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History of Costumes for Lawyers: Magnificence vs. Ridicule

Emdadul Haque


The ancient Egyptians used to wear wigs to shield their shaved, hairless heads from the sun. After the fall of the Roman Empire, the use of wigs fell into abeyance in the West for a thousand years until they were revived again in the 16th century as a means of compensating for hair loss or improving one`s personal appearance.

In another development of the history it was found that in 1624 Louis XIII of France went prematurely bald and the fashion conscious king lamented a lot for his originally magnificent head of curly hair. He disguised his baldheadedness with a wig and started it as a fashion which became almost universal for European upper & middle class men by the beginning of the 18th Century. His successive king Louis XIV (Son of Louis XIII) also went prematurely bald and opted for wig as a style leader. Other rationales included ease of hairdressing, ease of cleaning of hair, comfort while sleeping, ability to change styles and colours and class considerations as wigs were expensive.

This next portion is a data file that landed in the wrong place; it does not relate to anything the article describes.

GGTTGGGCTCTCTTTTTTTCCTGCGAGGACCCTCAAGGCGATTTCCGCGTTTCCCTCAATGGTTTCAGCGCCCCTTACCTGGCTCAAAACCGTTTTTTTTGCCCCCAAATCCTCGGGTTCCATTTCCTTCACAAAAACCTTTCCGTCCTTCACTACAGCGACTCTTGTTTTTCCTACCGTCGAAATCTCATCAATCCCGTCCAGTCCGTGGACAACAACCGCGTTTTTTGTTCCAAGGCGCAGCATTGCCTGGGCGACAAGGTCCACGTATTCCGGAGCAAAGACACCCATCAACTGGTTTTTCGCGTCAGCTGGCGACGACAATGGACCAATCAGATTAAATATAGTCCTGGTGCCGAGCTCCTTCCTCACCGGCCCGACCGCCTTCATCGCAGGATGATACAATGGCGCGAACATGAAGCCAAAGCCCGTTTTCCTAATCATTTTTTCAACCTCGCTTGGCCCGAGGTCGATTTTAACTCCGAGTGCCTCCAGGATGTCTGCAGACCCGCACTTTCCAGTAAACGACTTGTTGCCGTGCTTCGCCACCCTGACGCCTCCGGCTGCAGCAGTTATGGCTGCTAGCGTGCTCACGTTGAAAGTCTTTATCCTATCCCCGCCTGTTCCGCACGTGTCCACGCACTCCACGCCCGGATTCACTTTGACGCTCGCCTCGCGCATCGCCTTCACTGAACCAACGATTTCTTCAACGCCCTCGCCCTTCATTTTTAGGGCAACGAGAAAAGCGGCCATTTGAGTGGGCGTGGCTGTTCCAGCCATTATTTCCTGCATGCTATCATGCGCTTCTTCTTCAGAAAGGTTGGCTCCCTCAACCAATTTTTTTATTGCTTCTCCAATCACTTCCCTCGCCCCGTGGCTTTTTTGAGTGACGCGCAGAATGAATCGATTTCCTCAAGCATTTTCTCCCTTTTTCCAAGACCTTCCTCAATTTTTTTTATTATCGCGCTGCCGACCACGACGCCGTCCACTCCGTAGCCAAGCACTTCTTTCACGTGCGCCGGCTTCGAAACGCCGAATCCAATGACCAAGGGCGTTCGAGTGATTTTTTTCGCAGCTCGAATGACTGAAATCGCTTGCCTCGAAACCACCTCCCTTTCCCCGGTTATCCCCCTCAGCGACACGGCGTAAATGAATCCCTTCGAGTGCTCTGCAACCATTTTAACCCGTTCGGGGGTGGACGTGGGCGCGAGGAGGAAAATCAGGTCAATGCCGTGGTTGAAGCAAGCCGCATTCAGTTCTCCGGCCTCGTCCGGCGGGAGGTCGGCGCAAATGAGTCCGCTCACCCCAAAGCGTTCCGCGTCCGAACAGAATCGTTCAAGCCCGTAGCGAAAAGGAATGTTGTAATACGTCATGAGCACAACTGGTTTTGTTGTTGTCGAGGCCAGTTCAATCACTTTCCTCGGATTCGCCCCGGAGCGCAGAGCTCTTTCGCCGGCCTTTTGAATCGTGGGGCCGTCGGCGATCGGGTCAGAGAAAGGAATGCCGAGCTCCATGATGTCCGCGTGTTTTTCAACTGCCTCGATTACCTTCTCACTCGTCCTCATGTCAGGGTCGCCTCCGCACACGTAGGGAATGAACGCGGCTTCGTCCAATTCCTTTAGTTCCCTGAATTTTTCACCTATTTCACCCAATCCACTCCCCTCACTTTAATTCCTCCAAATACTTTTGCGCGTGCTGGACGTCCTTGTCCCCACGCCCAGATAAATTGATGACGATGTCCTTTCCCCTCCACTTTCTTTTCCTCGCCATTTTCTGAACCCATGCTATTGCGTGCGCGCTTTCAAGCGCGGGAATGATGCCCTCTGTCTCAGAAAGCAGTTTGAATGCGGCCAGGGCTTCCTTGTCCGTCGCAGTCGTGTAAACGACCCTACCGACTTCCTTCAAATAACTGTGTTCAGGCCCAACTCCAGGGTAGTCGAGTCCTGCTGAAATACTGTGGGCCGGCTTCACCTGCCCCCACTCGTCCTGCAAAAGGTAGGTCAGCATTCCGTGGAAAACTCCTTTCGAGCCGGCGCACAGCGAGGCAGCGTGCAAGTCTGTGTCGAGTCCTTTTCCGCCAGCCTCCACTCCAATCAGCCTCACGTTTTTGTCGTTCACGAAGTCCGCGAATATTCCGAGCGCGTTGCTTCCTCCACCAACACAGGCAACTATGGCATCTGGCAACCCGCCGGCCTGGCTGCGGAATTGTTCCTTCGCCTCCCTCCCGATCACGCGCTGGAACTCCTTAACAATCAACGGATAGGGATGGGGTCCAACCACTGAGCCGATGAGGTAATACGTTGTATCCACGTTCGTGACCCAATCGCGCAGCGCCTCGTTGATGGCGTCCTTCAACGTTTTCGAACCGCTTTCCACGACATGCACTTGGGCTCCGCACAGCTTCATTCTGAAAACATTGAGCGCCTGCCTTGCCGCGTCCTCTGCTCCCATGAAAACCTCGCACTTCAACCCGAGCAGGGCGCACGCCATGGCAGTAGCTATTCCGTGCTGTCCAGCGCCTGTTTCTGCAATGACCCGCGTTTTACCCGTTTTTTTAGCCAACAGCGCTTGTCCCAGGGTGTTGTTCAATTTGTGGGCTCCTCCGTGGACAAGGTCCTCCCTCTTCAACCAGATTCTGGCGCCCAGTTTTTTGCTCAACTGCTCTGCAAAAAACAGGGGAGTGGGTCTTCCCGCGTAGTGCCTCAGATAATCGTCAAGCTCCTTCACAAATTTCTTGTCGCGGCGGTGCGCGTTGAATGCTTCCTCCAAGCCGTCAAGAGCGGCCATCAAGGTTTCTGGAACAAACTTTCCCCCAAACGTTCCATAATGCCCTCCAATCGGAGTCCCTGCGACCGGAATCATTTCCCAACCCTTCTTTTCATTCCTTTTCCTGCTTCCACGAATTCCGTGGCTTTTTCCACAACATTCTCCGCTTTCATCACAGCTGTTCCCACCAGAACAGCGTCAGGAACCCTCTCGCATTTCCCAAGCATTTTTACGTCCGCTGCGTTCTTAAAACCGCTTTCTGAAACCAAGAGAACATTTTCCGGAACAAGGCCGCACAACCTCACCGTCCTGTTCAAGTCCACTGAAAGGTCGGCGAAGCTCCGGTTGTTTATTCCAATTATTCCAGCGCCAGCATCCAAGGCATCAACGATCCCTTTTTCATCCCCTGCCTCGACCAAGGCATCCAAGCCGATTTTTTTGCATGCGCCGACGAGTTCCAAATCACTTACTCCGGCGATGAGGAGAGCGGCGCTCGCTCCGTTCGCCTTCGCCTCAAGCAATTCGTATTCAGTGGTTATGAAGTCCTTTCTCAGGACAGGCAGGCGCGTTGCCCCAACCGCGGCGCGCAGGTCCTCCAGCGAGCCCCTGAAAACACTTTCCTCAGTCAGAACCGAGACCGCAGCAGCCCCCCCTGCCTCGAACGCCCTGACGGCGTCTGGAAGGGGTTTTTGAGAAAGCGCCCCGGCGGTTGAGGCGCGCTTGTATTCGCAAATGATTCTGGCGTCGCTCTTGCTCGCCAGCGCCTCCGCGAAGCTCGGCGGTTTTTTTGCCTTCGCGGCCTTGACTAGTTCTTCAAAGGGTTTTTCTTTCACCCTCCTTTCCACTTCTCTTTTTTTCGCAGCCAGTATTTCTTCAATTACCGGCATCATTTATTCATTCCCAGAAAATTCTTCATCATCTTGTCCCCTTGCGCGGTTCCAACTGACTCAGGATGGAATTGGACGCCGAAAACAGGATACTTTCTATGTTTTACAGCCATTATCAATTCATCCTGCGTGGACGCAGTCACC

Wigs were also used after shaving of natural hair to get relieve from head lice creating unhygienic conditions. Royal patronage was crucial to the revival of the wig as Queen Elizabeth I of England famously wore a red wig in a Roman style while King Louis XIII of France and King Louis XIV of France pioneered wig-wearing among men.

Around 1715, lighter wigs were used as fashion too. It dribbled its custom out of fashion until the 1720’s when it was only worn by professionals namely lawyers and doctors. After 1740, it was only worn by judges and had gone completely out of fashion.     

Bands are official neckwear accustomed to use by clergy and lawyers. Bands used by clergy often called preaching bands and worn by lawyers are usually called barrister’s bands. Again the history of adoption of bands credited to England where bands were used for legal, official and ecclesiastical and academic use in the mid-seventeenth century. During mid-seventeenth century plain white bands came to be in variable neckwear of all judges, sergeants, barristers, students, clerical and academicians.